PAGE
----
On July 23, World Vision International announced the recent launch of a USAID-supported food aid program to benefit approximately 100,000 people affected by the food crisis in the Beitbridge and Bulilimamangwe districts of Matabeleland. World Vision plans to distribute the 12,150 MT of corn meal, 700 MT of beans, and 540 MT of oil valued at $6.3 million, provided through USAID's Title II program, to beneficiaries in the two districts over a period of nine months. The total funding from USAID is $8.2 million in cash and food commodities while World Vision contributed $130,417 cash.

Malawi. Despite local media reports of famine causing hundreds of deaths per day in Malawi, USAID/Lilongwe, other donors, and NGOs do not consider this credible information. Reliable mortality statistics relating to food insecurity are not presently available. However, mortality rates in Malawi are high due to a complex combination of interrelated factors including chronic malnutrition, high HIV/AIDS infection rates, endemic diseases such as cholera and malaria, lack of sufficient immunization coverage, and food shortages. Food shortages have exacerbated the vulnerability of Malawians already suffering from adverse health conditions.

Life expectancy is under 40 years and decreasing because of HIV/AIDS that affects approximately 16 percent of the adult population and reaches as high as 40 percent in some places, such as Blantyre and Lilongwe. In addition, the chronic malnutrition rate in Malawi is 49 percent, due to long-term under-nutrition caused primarily by poverty. This high level of poverty-induced, chronic malnutrition has left large numbers of the population vulnerable to the current food shortages.

The U.N. has requested more than $144 million from donors to meet food and non-food humanitarian needs in Malawi, including emergency nutrition, water and sanitation, disease surveillance and other health activities, agricultural inputs, and coordination. On July 19, WFP reported it has sufficient cereal stocks to cover the food aid needs in Malawi until the end of September but urgently needs additional contribution. WFP also reported that the Government of Malawi finalized a contract to purchase 250,000 MT of corn.

In addition to the nearly 20,000 MT of food worth approximately $10 million already donated by the USG to Malawi through USAID/FFP and USDA, USAID/Lilongwe has approved the Government of Malawi's use of $10 million slated for general budget assistance for corn imports instead. In addition, USAID/Lilongwe recently provided approximately $1 million to the NGO consortium in Malawi to support the coordination and logistics of food distribution.

Zambia. The U.N. has requested donors to contribute more than $71 million to meet emergency needs in Zambia for food aid, agriculture, health, education, and water and sanitation. According to WFP, the Government of Zambia plans to buy 25-30,000 MT of local corn to build up their strategic food reserves.

In addition to the 23,500 MT of emergency food commodities valued at nearly $10 million, donated to Zambia by USAID/FFP and USDA, State/PRM recently announced a contribution of $1 million to WFP for refugee feeding in Zambia. Zambia is host to approximately 250,000 refugees.

Mozambique. The U.N. did not issue an emergency appeal for Mozambique in accordance with the wishes of the Government of Mozambique (GRM). The U.N. reported that the U.N. Country Team would continue to monitor the situation. WFP reported on July 19 that it has sufficient cereal stocks to cover the needs in Mozambique until the end of September but urgently requires beans from August onwards. Assessments jointly conducted by the GRM, WFP, FEWS NET, and other partners are planned within the next few weeks in order to refine estimates of humanitarian needs in all relevant sectors.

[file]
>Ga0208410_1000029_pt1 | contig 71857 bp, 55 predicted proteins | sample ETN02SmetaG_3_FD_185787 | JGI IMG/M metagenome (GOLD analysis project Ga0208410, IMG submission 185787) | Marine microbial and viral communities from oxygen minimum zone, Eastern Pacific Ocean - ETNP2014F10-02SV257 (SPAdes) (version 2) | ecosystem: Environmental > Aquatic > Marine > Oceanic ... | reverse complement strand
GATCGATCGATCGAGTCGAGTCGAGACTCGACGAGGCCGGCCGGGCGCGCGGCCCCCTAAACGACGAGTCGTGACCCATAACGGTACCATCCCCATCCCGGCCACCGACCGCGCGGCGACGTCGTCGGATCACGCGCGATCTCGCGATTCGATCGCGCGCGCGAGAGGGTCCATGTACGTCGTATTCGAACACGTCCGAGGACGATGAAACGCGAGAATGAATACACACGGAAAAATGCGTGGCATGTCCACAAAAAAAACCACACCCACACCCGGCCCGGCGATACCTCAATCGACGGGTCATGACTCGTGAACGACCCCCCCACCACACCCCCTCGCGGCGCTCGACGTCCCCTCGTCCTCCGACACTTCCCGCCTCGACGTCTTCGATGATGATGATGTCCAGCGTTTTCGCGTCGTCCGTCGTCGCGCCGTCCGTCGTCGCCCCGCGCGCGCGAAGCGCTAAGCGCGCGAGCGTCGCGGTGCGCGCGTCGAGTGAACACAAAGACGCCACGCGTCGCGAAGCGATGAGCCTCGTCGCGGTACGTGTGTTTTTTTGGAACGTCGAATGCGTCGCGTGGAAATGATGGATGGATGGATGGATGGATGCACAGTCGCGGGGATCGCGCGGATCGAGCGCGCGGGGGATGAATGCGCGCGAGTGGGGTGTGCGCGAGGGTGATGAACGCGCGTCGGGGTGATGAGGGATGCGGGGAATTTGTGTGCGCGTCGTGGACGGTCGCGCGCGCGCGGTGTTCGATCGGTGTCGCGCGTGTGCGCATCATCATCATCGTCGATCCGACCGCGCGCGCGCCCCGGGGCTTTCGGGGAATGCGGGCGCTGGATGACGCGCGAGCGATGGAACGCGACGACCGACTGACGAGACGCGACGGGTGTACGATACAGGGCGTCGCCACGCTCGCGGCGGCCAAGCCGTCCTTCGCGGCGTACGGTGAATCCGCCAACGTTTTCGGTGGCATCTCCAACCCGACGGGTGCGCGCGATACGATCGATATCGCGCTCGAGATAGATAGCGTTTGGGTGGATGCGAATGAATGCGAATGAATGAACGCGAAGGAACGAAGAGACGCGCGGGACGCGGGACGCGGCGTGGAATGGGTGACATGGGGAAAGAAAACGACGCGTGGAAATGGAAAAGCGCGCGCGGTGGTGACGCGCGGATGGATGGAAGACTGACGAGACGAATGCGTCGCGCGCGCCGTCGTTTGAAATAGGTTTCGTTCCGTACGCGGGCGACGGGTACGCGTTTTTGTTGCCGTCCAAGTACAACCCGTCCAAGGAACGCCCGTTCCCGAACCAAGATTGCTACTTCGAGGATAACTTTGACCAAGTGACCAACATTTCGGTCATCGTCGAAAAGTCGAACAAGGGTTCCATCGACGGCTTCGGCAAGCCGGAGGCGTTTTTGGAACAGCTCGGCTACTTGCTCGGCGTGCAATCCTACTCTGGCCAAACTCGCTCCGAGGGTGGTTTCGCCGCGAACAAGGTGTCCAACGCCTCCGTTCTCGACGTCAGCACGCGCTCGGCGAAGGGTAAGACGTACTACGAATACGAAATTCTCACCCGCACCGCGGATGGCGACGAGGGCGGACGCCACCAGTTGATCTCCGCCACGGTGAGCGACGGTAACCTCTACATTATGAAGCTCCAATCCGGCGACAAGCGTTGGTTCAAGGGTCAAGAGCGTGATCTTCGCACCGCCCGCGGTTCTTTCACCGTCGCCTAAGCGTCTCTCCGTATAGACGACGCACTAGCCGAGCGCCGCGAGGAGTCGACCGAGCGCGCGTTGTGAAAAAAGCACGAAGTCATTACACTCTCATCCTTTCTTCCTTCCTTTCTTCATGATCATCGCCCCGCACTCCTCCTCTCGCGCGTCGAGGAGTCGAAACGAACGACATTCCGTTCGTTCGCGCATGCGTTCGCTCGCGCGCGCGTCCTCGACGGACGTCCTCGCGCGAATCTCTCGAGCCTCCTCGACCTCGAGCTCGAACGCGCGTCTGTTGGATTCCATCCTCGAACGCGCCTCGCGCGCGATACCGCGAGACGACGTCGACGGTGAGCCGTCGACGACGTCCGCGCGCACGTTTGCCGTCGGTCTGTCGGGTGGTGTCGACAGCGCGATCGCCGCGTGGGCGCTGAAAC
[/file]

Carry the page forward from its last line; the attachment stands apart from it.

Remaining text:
Lesotho. For Lesotho, the U.N. has appealed to donors to provide approximately $41 million to meet emergency needs. In addition to food relief, the U.N. seeks to support the Government of Lesotho in addressing critical humanitarian problems in the sectors of health, nutrition, agriculture, and water and sanitation. WFP reported on July 19 that regional purchases of 2,500 MT of corn meal and 400 MT of beans for the emergency operation in Lesotho are underway, and distributions are expected to begin by early August.

Swaziland. The U.N. has appealed to donors for $19 million to meet relief needs in Swaziland through programs in food aid, nutrition, water and sanitation, shelter for child-headed households, agricultural inputs, cholera prevention, and coordination. WFP reported on July 19 that the first consignments of WFP food aid borrowed from the Mozambique program under the Emergency Operation arrived in Swaziland on July 13. The shipment consisted of 240 MT of beans and 30 MT of yellow corn. Distribution is currently underway.

USG Humanitarian Assistance

Since the beginning of 2002, the USG has provided more than $68 million and announced a further $76 million in emergency humanitarian assistance in response to the food security crisis. Of this total, 36,450 MT of food commodities worth $16 million are aboard the USAID-chartered ship, the Liberty Star, which is now scheduled to arrive in Durban, South Africa, on July 29. The shipment is consigned to WFP and is allocated to Lesotho, Zambia, Malawi, and Zimbabwe.

Country
USG Food Aid (MT),
to date
Zimbabwe
42,930
Malawi
19,940
Zambia
23,500
Mozambique
9,890
Lesotho
Swaziland
Region (allocation TBD)
36,450
Regional Total
194,350

USAID/OFDA is planning a complementary response to USG food aid for Southern Africa. USAID/OFDA plans to address immediate emergency needs in agricultural rehabilitation and nutrition. For the medium-term, USAID/OFDA is preparing to address humanitarian needs in the areas of water and sanitation, coordination, and health, particularly preparing for outbreaks of endemic and other opportunistic diseases such as malaria, tuberculosis, cholera, and childhood diseases.

In response to the ongoing HIV/AIDS pandemic in the Southern Africa region, USAID's Africa Bureau (USAID/AFR) is supporting HIV/AIDS prevention, control, care, and support initiatives, as well as programs for HIV/AIDS orphans and vulnerable children, in Malawi, Mozambique, Namibia, South Africa, Zambia, and Zimbabwe. USAID/AFR also supports a regional HIV/AIDS program in Southern Africa that focuses on cross-border activities in the region.

(pdf* format)

USAID/OFDA bulletins can be obtained from the USAID web site at http://www.usaid.gov/hum_response/ofda/situation.html